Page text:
On the Road is a weekday feature spotlighting reader photo submissions. From the exotic to the familiar, whether you’re traveling or in your own backyard, we would love to see the world through your eyes.
This series was created by Alain Chamot (1971-2020).
Time for the big reveal! And apologies for taking so long to organize this; I was so stressed about the election that I couldn’t think, much less try to write coherently. It’s not that big a space—but I was also having trouble fitting things into the frame (not least because I’m not a good photographer). Of course, that will make the tour easier.
Things I would have done a little differently: I might have replaced the butcher block with new butcher block and with a little more of an overhang. The cabinet handles stick out a bit, and I occasionally snag a hipbone on them. The light over the sink shines directly in my eyes—I should have had that light under the cabinets. The microwave kinda sucks—the light over the stove is too dim AND it gets very hot (it might be halogen, which would be stupid); I had no idea that that was something I needed to even think about. The fridge is only adequate—there’s no light in the freezer and no cheese drawer in the fridge—but it was really the best I could find that wasn’t French doors or freezer on the bottom. It is SUPER quiet, though, so I now realize just how close to dead the old one was.
Things I like even more than I thought I would: all of the storage space! The stacked cabinets were totally the way to go. The stone counter—it is so nice to not have to watch my countertop rot. Three racks in the oven—awesome. The floor is wonderful, and the light color means I end up cleaning it WAY more often, so there’s that. And the tile—I love having some color in the kitchen. May I point out that the tiles are all the fault of John G. Cole: after his last trip to the Fiesta factory outlet, I was noodling around on their site and discovered that I could get tiles in licensed Fiesta colors, from a factory in Pittsburgh. I have Fiesta dinnerware, in multiple colors, so spending the extra on that tile was a no-brainer.
And now that I’ve been using it for a couple of months, I realize just how many workarounds I had in place. I’ve added a curtain to the window (I MacGyvered a roman shade that looks . . . okay, but I will make a new one when I get the sewing machine fixed), which, in the two days it’s been up has already improved the temperature in there. All in all, the whole thing is such an awesome upgrade—definitely a thing for which I am grateful this year.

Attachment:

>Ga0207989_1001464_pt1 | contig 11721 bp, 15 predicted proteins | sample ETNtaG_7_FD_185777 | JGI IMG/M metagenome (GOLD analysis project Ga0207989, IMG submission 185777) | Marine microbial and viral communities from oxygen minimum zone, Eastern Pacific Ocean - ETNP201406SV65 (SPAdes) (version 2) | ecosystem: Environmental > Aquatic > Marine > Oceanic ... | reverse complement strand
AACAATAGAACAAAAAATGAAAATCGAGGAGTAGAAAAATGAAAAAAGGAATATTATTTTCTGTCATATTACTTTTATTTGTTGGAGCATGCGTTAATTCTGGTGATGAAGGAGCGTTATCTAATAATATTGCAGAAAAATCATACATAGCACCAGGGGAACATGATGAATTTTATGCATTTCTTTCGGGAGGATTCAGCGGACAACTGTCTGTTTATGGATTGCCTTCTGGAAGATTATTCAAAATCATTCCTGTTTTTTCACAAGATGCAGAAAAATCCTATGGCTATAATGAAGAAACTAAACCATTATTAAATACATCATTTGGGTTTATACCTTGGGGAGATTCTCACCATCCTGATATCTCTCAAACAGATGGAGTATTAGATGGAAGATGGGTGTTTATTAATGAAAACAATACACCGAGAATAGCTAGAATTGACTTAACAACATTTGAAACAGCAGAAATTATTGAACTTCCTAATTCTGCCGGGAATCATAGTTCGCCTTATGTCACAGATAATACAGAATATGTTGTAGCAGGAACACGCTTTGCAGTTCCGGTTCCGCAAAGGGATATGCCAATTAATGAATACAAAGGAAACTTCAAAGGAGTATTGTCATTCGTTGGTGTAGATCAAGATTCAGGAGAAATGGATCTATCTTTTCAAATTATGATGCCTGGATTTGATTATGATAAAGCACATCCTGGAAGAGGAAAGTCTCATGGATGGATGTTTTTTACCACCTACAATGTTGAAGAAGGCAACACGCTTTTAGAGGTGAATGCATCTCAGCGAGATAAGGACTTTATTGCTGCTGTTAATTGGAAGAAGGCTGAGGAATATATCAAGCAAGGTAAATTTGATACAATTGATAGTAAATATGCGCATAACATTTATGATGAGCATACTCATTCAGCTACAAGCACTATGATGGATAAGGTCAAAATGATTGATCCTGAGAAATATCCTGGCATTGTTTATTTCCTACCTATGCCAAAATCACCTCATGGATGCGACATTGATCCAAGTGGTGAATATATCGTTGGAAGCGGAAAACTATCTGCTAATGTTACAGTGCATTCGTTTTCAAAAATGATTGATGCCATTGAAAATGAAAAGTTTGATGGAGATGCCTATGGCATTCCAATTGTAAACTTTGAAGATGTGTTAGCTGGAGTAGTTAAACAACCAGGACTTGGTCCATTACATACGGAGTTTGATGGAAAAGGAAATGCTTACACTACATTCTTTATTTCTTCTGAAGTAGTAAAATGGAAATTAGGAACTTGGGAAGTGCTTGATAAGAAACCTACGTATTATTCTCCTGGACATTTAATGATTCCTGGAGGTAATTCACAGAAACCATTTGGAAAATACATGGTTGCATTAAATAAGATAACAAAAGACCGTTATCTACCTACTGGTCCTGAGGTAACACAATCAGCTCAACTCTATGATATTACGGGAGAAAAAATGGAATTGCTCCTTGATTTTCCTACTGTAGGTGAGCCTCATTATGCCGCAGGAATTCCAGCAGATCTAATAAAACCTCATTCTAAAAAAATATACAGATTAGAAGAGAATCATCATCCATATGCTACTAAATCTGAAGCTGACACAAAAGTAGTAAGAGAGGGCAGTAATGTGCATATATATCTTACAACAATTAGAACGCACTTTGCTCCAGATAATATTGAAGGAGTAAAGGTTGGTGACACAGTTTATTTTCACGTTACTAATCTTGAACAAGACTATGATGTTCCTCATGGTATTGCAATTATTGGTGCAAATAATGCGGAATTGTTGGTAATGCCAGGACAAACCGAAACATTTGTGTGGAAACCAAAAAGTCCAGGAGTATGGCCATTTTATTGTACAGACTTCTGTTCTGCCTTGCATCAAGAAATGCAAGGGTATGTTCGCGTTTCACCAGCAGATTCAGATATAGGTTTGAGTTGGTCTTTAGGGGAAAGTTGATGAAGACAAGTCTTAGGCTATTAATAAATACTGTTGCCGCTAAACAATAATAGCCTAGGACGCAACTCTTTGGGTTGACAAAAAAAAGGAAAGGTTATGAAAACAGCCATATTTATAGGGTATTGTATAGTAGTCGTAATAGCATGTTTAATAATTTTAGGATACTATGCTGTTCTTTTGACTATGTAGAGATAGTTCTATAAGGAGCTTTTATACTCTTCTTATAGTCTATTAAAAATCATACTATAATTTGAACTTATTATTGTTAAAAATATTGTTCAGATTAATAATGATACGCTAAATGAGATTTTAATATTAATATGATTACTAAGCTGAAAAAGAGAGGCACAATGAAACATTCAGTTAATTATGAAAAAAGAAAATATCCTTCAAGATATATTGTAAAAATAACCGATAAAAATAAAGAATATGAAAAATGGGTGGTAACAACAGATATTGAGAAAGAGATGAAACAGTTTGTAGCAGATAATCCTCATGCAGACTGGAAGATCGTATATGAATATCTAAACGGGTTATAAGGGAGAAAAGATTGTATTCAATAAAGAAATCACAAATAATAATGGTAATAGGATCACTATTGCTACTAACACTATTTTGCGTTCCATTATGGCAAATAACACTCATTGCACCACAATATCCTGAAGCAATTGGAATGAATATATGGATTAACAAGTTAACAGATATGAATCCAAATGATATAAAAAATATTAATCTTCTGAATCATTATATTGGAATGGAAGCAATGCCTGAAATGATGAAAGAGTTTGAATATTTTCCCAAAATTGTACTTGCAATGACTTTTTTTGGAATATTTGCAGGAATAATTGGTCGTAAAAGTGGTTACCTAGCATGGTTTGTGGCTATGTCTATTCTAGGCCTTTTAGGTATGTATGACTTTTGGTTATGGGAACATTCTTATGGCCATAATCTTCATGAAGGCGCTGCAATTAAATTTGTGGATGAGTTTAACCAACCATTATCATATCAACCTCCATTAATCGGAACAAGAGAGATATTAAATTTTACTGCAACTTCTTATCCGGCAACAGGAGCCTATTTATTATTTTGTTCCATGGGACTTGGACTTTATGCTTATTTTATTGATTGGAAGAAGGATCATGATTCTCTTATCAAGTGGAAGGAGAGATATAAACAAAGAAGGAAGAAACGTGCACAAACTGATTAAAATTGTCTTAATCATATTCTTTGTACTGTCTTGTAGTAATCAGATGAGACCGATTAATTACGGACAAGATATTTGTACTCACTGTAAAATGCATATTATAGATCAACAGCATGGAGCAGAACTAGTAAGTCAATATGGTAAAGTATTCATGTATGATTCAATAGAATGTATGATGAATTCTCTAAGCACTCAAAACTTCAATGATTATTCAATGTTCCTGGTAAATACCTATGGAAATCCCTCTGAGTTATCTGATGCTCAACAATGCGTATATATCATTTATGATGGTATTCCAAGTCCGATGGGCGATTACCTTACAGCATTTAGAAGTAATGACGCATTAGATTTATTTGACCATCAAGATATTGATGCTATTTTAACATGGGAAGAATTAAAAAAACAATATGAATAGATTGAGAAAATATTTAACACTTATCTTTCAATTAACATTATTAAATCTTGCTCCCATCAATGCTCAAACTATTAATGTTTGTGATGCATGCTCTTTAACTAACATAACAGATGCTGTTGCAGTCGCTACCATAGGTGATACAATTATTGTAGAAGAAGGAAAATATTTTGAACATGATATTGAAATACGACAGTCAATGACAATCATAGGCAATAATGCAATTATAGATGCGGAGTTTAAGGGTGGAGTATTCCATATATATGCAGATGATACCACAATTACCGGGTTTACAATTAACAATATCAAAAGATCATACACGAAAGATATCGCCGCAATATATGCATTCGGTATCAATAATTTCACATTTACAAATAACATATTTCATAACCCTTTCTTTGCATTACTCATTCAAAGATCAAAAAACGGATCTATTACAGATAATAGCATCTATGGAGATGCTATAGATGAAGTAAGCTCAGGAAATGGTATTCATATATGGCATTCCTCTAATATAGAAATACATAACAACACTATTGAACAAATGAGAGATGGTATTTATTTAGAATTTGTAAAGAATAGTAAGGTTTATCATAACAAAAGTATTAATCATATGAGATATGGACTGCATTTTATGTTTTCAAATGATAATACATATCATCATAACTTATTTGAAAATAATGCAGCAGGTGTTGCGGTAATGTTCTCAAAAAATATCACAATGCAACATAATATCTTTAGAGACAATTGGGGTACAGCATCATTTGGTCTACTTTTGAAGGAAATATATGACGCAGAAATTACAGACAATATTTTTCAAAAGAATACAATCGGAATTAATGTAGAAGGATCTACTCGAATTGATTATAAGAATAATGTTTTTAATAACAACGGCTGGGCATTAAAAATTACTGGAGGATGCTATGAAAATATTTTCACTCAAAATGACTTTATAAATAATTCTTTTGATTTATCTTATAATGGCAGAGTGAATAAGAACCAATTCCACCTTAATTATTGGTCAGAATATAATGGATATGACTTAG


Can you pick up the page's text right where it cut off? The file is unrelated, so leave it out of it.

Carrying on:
First up: This is looking from the doorway into the kitchen; the fridge is out of frame on the left, as is the long counter. Here you can see that there’s now a stone countertop where there was once rotting butcher block, and you can see there’s an undermount sink, as well as a faucet that doesn’t leak. (There’s also no garbage disposal, because it turns out the sink is too deep and there was no room; I don’t really care.) You can also see the floor, and the new storm door.
This is the same side of the kitchen, but from the outside in. There’s a small space above the sink that doesn’t have tile—we ran out, but I don’t actually hate it with the gap. If I change my mind, I’ll order a little more tile.
Here’s another view from the dining room doorway into the kitchen—this gives a better idea of the stacked cabinets, and how it looks without the cabinets next to the window.
Here’s the opposite view of the butcher block counter—and the tile.
This is the end of that counter nearest the window. The little space at the end of the counter is just big enough for a garbage can—and if I order more tile, I’ll put it on this wall, too. I just splurged on some carbon steel pans—a 12-inch sauté pan AND a paella pan—and I may hang one or both of those here as well when I get them.
Finally, here’s a panorama view. (No, the counter is NOT jagged at the end.)